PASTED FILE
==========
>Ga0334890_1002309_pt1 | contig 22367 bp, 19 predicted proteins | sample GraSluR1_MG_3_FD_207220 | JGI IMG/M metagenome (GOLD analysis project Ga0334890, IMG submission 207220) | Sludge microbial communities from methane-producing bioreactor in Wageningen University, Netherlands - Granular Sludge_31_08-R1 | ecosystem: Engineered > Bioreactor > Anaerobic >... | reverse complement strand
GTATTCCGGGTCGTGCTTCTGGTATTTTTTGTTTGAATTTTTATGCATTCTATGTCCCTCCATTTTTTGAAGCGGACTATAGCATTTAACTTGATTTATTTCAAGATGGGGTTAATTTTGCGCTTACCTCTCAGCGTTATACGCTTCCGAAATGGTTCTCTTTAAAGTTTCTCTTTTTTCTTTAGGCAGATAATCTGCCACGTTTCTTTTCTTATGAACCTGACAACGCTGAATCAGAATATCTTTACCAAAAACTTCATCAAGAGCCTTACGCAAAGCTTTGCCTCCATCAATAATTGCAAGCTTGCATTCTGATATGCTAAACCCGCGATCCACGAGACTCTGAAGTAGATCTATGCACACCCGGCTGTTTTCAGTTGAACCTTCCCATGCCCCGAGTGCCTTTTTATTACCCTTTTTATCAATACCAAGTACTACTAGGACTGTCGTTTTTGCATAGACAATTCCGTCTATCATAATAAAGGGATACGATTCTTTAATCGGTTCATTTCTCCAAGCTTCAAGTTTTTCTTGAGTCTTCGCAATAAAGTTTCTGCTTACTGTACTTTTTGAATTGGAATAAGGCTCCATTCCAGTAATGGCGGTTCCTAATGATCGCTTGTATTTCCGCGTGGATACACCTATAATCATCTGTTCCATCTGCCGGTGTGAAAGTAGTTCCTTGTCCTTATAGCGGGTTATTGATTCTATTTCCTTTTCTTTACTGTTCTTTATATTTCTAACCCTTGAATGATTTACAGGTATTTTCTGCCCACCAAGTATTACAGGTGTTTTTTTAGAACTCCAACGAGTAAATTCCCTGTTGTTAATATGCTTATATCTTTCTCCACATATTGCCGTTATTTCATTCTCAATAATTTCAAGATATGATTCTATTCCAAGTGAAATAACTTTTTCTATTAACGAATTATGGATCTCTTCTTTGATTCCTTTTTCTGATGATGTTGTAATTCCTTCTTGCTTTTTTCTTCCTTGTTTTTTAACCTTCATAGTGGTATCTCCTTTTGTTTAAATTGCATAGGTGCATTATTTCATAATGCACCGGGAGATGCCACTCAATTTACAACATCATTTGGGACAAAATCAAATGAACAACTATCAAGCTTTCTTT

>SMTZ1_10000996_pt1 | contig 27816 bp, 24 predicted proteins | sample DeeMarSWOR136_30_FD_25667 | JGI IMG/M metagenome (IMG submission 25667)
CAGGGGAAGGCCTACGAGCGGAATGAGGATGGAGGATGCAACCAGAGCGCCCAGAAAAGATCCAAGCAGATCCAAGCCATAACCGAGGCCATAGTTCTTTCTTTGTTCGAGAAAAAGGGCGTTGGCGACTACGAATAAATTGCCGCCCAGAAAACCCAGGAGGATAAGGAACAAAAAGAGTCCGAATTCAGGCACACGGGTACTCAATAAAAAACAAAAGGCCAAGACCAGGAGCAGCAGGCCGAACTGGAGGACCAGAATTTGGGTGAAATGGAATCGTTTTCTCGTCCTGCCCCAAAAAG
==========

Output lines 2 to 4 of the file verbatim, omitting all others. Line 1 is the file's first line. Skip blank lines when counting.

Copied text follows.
GTATTCCGGGTCGTGCTTCTGGTATTTTTTGTTTGAATTTTTATGCATTCTATGTCCCTCCATTTTTTGAAGCGGACTATAGCATTTAACTTGATTTATTTCAAGATGGGGTTAATTTTGCGCTTACCTCTCAGCGTTATACGCTTCCGAAATGGTTCTCTTTAAAGTTTCTCTTTTTTCTTTAGGCAGATAATCTGCCACGTTTCTTTTCTTATGAACCTGACAACGCTGAATCAGAATATCTTTACCAAAAACTTCATCAAGAGCCTTACGCAAAGCTTTGCCTCCATCAATAATTGCAAGCTTGCATTCTGATATGCTAAACCCGCGATCCACGAGACTCTGAAGTAGATCTATGCACACCCGGCTGTTTTCAGTTGAACCTTCCCATGCCCCGAGTGCCTTTTTATTACCCTTTTTATCAATACCAAGTACTACTAGGACTGTCGTTTTTGCATAGACAATTCCGTCTATCATAATAAAGGGATACGATTCTTTAATCGGTTCATTTCTCCAAGCTTCAAGTTTTTCTTGAGTCTTCGCAATAAAGTTTCTGCTTACTGTACTTTTTGAATTGGAATAAGGCTCCATTCCAGTAATGGCGGTTCCTAATGATCGCTTGTATTTCCGCGTGGATACACCTATAATCATCTGTTCCATCTGCCGGTGTGAAAGTAGTTCCTTGTCCTTATAGCGGGTTATTGATTCTATTTCCTTTTCTTTACTGTTCTTTATATTTCTAACCCTTGAATGATTTACAGGTATTTTCTGCCCACCAAGTATTACAGGTGTTTTTTTAGAACTCCAACGAGTAAATTCCCTGTTGTTAATATGCTTATATCTTTCTCCACATATTGCCGTTATTTCATTCTCAATAATTTCAAGATATGATTCTATTCCAAGTGAAATAACTTTTTCTATTAACGAATTATGGATCTCTTCTTTGATTCCTTTTTCTGATGATGTTGTAATTCCTTCTTGCTTTTTTCTTCCTTGTTTTTTAACCTTCATAGTGGTATCTCCTTTTGTTTAAATTGCATAGGTGCATTATTTCATAATGCACCGGGAGATGCCACTCAATTTACAACATCATTTGGGACAAAATCAAATGAACAACTATCAAGCTTTCTTT

>SMTZ1_10000996_pt1 | contig 27816 bp, 24 predicted proteins | sample DeeMarSWOR136_30_FD_25667 | JGI IMG/M metagenome (IMG submission 25667)
CAGGGGAAGGCCTACGAGCGGAATGAGGATGGAGGATGCAACCAGAGCGCCCAGAAAAGATCCAAGCAGATCCAAGCCATAACCGAGGCCATAGTTCTTTCTTTGTTCGAGAAAAAGGGCGTTGGCGACTACGAATAAATTGCCGCCCAGAAAACCCAGGAGGATAAGGAACAAAAAGAGTCCGAATTCAGGCACACGGGTACTCAATAAAAAACAAAAGGCCAAGACCAGGAGCAGCAGGCCGAACTGGAGGACCAGAATTTGGGTGAAATGGAATCGTTTTCTCGTCCTGCCCCAAAAAG